This is an extremely dangerous situation, politically.
On the one hand, Trump is getting credit for managing the economy well. On the other, most people have reached the “we’re mad as hell, and we’re not going to take it anymore” stage, or they’ve gone past it to apathy. But either way, they know the system’s rigged and both parties have been guilty of a giant giveaway to the oligarchy.
Two groups are coalescing around this reality. One group wants to change the system, the other simply wants to blow it up.
Many of those who want to change the system understand that the current fat-cat economy is largely a result of longstanding policies supported by both parties. They used to be Democrats. But now, they’re more interested in finding candidates who will advocate for affordable healthcare (especially single-payer); who will get money out of politics; stand up to industry, especially the gun lobby, pharmaceuticals, and Wall Street/big banks; and finally, they want a fair tax code that provides for the social safety net, not merely underwriting more corporate largess and greater income inequality. If they’re not offered such candidates, many will choose to stay home on election day.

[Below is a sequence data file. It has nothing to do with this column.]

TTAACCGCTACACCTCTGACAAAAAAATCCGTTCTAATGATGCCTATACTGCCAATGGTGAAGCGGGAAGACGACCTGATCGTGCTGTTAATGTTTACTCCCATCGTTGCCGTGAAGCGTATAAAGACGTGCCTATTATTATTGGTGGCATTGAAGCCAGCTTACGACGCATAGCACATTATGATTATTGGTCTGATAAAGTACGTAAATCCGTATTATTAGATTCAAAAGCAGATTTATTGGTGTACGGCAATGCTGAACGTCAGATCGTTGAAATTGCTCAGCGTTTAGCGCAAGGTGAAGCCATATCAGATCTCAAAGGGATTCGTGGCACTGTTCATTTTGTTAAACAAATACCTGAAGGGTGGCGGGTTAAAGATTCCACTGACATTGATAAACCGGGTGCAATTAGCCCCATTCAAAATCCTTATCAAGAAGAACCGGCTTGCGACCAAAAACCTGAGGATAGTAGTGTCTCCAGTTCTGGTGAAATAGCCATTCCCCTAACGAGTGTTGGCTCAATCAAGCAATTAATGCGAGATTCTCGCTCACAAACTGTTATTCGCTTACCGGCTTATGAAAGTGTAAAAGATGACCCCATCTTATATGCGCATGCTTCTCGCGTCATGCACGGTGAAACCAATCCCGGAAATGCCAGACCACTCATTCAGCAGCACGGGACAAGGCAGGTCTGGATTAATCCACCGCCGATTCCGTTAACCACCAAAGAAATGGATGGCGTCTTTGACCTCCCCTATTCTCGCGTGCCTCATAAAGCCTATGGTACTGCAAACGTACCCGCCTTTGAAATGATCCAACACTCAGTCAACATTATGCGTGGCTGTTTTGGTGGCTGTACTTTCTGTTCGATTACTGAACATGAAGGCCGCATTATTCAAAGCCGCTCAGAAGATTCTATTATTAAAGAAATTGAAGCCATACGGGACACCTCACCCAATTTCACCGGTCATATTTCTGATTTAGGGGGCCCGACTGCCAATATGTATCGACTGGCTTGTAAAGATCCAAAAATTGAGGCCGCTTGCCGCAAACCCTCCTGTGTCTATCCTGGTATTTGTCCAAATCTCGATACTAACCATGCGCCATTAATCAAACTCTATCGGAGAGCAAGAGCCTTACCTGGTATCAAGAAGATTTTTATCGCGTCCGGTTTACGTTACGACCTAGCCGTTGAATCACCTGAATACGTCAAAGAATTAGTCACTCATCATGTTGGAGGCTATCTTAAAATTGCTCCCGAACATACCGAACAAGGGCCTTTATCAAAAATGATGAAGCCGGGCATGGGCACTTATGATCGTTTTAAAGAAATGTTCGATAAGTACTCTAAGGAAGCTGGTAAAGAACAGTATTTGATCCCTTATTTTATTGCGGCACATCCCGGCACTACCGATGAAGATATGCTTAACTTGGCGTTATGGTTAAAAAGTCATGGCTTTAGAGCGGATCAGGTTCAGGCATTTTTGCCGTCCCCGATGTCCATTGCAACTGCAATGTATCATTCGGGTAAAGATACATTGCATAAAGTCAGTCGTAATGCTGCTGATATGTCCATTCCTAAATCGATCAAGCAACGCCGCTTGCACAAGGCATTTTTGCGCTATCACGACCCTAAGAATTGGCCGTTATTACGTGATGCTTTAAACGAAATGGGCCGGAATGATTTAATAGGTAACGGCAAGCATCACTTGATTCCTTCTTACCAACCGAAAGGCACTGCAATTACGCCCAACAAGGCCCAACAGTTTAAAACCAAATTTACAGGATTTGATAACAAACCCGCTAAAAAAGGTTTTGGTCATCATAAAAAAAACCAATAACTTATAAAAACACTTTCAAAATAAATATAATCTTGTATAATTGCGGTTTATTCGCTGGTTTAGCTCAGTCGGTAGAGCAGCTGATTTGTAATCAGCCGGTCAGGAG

Astoundingly, the Democratic Party seems to think backing austerity and the status quo is a good campaign strategy. Look for a lower turnout in the midterms than we’ve seen for the off-year elections—which featured candidates who held left of center positions. And with lower turnout, Democratic gains are likely to be disappointing.
Which brings us to the rage-fueled group who want to blow up the system—mostly whites whose anger is amplified by the sense that they are losing their privileged place in society. These people will show up at the polls, and they will vote for Trump and for the Republican Party, which has been stoking the fires of hate, resentment, and bigotry for decades now. Some of these voters may even realize that Trump and his Republican enablers are essentially throwing a Molotov cocktail into the concept of governance, but that’s exactly why they like him.
History tells us it is out of such cloth that despots are spawned and tyranny triumphs. Be afraid. Be very afraid.